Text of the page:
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|Title:||Ethno-Politicization in the 1994- 1995 Case of Conflict in Northern Ghana: The Role of Youth Associations and Faith-Based Organizations|
|Abstract:||Most large-scale ethnic conflicts move beyond state-centric issues to involve a variety of actors, issues, and motives. In Northern Ghana, the protracted conflicts of the 1980s and 1990s were altercations between ethno-politicized communities seeking to either maintain “traditional” authority over neighbouring groups or obtain autonomy and recognition within the “traditional” system of rule. This article relies on theories of ethnic conflict that underscore the importance of inequality between groups and thereby considers both remote and immediate factors underlying the 1994-1995 conflict in Northern Ghana as well as the role played by key actors in framing ethno-political identities leading up to the conflict.|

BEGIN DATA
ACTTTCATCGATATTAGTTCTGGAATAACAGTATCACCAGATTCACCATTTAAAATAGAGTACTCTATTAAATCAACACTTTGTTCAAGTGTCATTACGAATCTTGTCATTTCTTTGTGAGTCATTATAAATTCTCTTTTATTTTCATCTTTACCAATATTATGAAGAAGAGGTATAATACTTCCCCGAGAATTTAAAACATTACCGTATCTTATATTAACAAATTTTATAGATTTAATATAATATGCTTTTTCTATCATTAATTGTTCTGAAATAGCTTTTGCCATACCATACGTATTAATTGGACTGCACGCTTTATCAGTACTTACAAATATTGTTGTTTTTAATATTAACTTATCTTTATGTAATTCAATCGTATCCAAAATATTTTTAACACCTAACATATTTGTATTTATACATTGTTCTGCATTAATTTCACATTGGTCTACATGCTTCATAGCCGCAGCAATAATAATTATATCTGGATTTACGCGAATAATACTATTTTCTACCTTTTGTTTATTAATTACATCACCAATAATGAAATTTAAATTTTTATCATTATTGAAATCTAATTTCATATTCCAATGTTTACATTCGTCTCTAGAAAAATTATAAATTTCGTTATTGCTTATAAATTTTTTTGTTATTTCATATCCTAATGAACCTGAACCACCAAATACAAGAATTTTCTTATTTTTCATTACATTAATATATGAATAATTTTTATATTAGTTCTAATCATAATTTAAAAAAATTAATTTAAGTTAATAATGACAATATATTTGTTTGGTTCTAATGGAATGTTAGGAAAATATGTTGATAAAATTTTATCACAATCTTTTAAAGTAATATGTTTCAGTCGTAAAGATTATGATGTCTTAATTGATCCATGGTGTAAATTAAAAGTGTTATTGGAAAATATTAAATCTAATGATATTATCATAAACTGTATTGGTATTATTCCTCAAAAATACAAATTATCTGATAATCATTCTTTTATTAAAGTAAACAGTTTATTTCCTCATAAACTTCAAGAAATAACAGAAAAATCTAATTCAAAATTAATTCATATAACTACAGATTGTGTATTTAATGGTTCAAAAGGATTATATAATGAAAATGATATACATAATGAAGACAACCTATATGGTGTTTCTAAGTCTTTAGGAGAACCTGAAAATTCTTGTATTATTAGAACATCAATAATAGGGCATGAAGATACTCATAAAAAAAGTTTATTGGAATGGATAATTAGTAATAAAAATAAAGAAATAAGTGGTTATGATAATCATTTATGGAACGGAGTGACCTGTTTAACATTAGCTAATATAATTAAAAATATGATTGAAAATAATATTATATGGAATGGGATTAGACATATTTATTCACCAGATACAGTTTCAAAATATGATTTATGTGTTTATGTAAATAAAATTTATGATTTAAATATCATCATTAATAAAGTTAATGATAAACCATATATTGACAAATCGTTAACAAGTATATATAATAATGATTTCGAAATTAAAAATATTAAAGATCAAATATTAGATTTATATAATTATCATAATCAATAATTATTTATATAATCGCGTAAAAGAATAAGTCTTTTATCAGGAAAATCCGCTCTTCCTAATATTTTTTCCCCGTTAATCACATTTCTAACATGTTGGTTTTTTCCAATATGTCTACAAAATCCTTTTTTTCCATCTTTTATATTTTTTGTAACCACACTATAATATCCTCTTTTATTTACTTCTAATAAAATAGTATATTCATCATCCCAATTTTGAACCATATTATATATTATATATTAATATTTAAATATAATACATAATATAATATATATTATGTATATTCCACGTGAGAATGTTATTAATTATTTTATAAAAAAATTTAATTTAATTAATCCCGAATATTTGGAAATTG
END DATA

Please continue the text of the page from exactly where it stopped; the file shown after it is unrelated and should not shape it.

|Appears in Collections:||Chieftain, Volume 1, 2004-|
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|Kaye_Chieftain_Final Manusript_March 2010.pdf||202.98 kB||Adobe PDF||View/Open|
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